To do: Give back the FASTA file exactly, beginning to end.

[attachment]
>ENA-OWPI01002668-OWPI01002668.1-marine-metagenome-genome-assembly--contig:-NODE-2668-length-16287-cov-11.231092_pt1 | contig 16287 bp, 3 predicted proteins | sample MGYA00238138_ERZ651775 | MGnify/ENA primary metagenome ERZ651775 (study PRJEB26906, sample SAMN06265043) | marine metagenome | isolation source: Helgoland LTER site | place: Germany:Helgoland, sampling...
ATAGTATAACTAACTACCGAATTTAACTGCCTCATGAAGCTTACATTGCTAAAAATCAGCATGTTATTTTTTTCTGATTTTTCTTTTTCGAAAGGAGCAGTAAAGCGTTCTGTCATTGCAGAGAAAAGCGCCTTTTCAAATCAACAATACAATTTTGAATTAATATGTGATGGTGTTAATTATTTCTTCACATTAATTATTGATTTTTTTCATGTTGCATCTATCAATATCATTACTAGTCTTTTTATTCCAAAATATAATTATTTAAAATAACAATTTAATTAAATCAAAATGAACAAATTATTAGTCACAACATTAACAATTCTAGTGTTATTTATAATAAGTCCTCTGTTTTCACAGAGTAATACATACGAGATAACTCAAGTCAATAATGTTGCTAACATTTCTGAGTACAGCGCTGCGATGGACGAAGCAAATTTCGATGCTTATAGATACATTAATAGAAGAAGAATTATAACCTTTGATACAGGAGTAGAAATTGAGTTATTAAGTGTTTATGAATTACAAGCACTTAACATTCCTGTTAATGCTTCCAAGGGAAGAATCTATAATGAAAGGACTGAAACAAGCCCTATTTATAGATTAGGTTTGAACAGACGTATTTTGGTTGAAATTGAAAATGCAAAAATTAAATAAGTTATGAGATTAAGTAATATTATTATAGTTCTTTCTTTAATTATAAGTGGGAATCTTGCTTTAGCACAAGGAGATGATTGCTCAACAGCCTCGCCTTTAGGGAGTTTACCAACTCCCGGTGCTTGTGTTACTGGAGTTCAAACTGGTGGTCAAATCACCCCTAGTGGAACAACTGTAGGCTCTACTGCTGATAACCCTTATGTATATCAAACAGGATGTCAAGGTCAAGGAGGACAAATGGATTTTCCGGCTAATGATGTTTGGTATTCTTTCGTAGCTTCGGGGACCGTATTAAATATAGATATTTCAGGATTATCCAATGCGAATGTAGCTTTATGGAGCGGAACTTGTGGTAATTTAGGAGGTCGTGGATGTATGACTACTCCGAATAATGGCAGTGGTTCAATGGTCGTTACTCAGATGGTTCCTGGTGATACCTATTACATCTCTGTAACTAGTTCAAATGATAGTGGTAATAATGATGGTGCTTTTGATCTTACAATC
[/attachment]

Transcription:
>ENA-OWPI01002668-OWPI01002668.1-marine-metagenome-genome-assembly--contig:-NODE-2668-length-16287-cov-11.231092_pt1 | contig 16287 bp, 3 predicted proteins | sample MGYA00238138_ERZ651775 | MGnify/ENA primary metagenome ERZ651775 (study PRJEB26906, sample SAMN06265043) | marine metagenome | isolation source: Helgoland LTER site | place: Germany:Helgoland, sampling...
ATAGTATAACTAACTACCGAATTTAACTGCCTCATGAAGCTTACATTGCTAAAAATCAGCATGTTATTTTTTTCTGATTTTTCTTTTTCGAAAGGAGCAGTAAAGCGTTCTGTCATTGCAGAGAAAAGCGCCTTTTCAAATCAACAATACAATTTTGAATTAATATGTGATGGTGTTAATTATTTCTTCACATTAATTATTGATTTTTTTCATGTTGCATCTATCAATATCATTACTAGTCTTTTTATTCCAAAATATAATTATTTAAAATAACAATTTAATTAAATCAAAATGAACAAATTATTAGTCACAACATTAACAATTCTAGTGTTATTTATAATAAGTCCTCTGTTTTCACAGAGTAATACATACGAGATAACTCAAGTCAATAATGTTGCTAACATTTCTGAGTACAGCGCTGCGATGGACGAAGCAAATTTCGATGCTTATAGATACATTAATAGAAGAAGAATTATAACCTTTGATACAGGAGTAGAAATTGAGTTATTAAGTGTTTATGAATTACAAGCACTTAACATTCCTGTTAATGCTTCCAAGGGAAGAATCTATAATGAAAGGACTGAAACAAGCCCTATTTATAGATTAGGTTTGAACAGACGTATTTTGGTTGAAATTGAAAATGCAAAAATTAAATAAGTTATGAGATTAAGTAATATTATTATAGTTCTTTCTTTAATTATAAGTGGGAATCTTGCTTTAGCACAAGGAGATGATTGCTCAACAGCCTCGCCTTTAGGGAGTTTACCAACTCCCGGTGCTTGTGTTACTGGAGTTCAAACTGGTGGTCAAATCACCCCTAGTGGAACAACTGTAGGCTCTACTGCTGATAACCCTTATGTATATCAAACAGGATGTCAAGGTCAAGGAGGACAAATGGATTTTCCGGCTAATGATGTTTGGTATTCTTTCGTAGCTTCGGGGACCGTATTAAATATAGATATTTCAGGATTATCCAATGCGAATGTAGCTTTATGGAGCGGAACTTGTGGTAATTTAGGAGGTCGTGGATGTATGACTACTCCGAATAATGGCAGTGGTTCAATGGTCGTTACTCAGATGGTTCCTGGTGATACCTATTACATCTCTGTAACTAGTTCAAATGATAGTGGTAATAATGATGGTGCTTTTGATCTTACAATC